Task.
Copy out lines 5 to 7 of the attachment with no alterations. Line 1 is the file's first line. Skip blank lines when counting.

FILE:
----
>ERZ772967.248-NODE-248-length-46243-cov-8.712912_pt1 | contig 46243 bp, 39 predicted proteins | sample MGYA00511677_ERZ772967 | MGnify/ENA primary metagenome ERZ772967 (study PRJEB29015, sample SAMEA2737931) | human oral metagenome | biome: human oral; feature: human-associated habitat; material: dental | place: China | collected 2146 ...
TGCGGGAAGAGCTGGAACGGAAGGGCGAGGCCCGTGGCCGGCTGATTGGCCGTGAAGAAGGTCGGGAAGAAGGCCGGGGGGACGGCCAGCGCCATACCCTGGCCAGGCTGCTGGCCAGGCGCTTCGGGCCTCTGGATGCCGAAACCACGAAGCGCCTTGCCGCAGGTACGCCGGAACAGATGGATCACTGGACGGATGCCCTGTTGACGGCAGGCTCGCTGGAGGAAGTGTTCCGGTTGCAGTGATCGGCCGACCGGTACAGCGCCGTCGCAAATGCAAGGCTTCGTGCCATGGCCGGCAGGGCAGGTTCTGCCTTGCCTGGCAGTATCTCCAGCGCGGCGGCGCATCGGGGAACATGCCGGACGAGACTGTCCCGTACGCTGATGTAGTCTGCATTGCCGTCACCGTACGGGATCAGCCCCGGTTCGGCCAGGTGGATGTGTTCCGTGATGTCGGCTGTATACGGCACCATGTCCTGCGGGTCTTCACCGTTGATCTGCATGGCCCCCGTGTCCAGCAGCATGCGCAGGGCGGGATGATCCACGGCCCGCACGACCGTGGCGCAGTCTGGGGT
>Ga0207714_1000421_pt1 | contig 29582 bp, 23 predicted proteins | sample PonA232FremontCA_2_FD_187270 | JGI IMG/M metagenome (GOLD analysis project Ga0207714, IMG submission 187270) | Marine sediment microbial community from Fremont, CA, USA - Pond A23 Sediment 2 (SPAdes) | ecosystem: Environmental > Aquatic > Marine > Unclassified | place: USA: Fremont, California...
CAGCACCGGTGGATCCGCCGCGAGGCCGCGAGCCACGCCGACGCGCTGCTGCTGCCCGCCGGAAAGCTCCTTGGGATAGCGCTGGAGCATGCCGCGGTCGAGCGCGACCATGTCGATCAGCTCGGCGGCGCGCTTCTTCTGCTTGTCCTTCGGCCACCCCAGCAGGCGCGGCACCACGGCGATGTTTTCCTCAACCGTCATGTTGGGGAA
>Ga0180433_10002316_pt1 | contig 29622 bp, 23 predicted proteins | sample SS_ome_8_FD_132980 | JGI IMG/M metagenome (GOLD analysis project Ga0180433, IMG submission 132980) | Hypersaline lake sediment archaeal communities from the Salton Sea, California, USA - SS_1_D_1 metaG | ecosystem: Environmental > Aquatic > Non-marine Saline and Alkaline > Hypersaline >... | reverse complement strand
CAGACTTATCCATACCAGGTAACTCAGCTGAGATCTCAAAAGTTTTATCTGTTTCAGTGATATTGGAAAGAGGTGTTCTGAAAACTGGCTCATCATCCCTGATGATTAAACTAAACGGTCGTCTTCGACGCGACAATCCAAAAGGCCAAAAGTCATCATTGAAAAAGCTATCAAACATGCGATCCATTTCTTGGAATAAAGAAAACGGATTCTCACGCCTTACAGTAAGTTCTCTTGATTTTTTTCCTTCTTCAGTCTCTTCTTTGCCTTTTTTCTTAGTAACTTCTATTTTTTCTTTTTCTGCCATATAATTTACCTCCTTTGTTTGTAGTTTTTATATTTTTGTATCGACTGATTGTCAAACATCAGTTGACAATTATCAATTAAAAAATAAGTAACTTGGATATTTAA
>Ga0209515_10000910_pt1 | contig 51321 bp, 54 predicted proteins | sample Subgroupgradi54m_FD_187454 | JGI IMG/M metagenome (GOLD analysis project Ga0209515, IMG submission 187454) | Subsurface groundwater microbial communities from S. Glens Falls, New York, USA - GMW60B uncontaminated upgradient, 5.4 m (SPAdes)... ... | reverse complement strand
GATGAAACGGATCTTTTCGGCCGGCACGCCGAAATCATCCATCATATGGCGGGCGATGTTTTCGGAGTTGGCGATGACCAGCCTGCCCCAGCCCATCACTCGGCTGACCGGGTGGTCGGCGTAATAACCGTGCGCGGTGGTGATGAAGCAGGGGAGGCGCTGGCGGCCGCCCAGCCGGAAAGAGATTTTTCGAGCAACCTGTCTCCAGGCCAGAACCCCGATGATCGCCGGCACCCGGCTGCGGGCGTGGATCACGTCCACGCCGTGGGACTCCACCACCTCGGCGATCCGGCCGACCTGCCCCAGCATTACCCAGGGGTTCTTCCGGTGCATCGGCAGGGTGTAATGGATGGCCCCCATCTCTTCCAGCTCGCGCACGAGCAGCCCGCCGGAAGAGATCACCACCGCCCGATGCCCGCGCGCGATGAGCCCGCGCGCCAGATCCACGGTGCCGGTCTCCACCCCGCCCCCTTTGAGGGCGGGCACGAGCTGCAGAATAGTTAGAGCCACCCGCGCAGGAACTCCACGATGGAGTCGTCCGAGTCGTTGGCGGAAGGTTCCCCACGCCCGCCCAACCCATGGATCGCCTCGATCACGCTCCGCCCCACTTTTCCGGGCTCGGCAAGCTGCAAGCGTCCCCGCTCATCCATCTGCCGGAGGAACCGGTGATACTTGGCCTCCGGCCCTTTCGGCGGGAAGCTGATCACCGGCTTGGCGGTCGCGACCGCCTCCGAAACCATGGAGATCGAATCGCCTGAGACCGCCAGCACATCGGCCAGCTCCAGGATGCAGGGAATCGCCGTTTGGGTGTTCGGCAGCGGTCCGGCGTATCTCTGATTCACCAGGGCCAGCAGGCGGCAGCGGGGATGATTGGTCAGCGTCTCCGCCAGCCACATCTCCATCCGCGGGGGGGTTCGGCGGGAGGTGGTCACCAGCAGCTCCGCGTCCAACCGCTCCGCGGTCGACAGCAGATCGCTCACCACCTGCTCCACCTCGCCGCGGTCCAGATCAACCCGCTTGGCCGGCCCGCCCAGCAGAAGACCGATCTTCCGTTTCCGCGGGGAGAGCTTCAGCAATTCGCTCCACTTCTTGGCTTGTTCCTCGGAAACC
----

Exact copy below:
>Ga0180433_10002316_pt1 | contig 29622 bp, 23 predicted proteins | sample SS_ome_8_FD_132980 | JGI IMG/M metagenome (GOLD analysis project Ga0180433, IMG submission 132980) | Hypersaline lake sediment archaeal communities from the Salton Sea, California, USA - SS_1_D_1 metaG | ecosystem: Environmental > Aquatic > Non-marine Saline and Alkaline > Hypersaline >... | reverse complement strand
CAGACTTATCCATACCAGGTAACTCAGCTGAGATCTCAAAAGTTTTATCTGTTTCAGTGATATTGGAAAGAGGTGTTCTGAAAACTGGCTCATCATCCCTGATGATTAAACTAAACGGTCGTCTTCGACGCGACAATCCAAAAGGCCAAAAGTCATCATTGAAAAAGCTATCAAACATGCGATCCATTTCTTGGAATAAAGAAAACGGATTCTCACGCCTTACAGTAAGTTCTCTTGATTTTTTTCCTTCTTCAGTCTCTTCTTTGCCTTTTTTCTTAGTAACTTCTATTTTTTCTTTTTCTGCCATATAATTTACCTCCTTTGTTTGTAGTTTTTATATTTTTGTATCGACTGATTGTCAAACATCAGTTGACAATTATCAATTAAAAAATAAGTAACTTGGATATTTAA
>Ga0209515_10000910_pt1 | contig 51321 bp, 54 predicted proteins | sample Subgroupgradi54m_FD_187454 | JGI IMG/M metagenome (GOLD analysis project Ga0209515, IMG submission 187454) | Subsurface groundwater microbial communities from S. Glens Falls, New York, USA - GMW60B uncontaminated upgradient, 5.4 m (SPAdes)... ... | reverse complement strand